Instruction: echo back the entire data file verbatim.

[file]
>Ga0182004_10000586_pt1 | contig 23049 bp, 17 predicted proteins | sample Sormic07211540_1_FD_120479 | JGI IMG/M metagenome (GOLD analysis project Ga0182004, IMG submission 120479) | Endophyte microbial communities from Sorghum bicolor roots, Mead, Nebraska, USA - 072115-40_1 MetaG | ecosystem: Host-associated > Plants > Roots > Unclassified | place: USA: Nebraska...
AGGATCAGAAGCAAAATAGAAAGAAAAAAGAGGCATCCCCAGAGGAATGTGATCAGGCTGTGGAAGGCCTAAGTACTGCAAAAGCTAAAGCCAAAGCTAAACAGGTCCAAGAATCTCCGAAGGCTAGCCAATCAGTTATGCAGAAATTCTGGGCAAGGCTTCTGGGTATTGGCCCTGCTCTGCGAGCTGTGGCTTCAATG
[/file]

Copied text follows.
>Ga0182004_10000586_pt1 | contig 23049 bp, 17 predicted proteins | sample Sormic07211540_1_FD_120479 | JGI IMG/M metagenome (GOLD analysis project Ga0182004, IMG submission 120479) | Endophyte microbial communities from Sorghum bicolor roots, Mead, Nebraska, USA - 072115-40_1 MetaG | ecosystem: Host-associated > Plants > Roots > Unclassified | place: USA: Nebraska...
AGGATCAGAAGCAAAATAGAAAGAAAAAAGAGGCATCCCCAGAGGAATGTGATCAGGCTGTGGAAGGCCTAAGTACTGCAAAAGCTAAAGCCAAAGCTAAACAGGTCCAAGAATCTCCGAAGGCTAGCCAATCAGTTATGCAGAAATTCTGGGCAAGGCTTCTGGGTATTGGCCCTGCTCTGCGAGCTGTGGCTTCAATG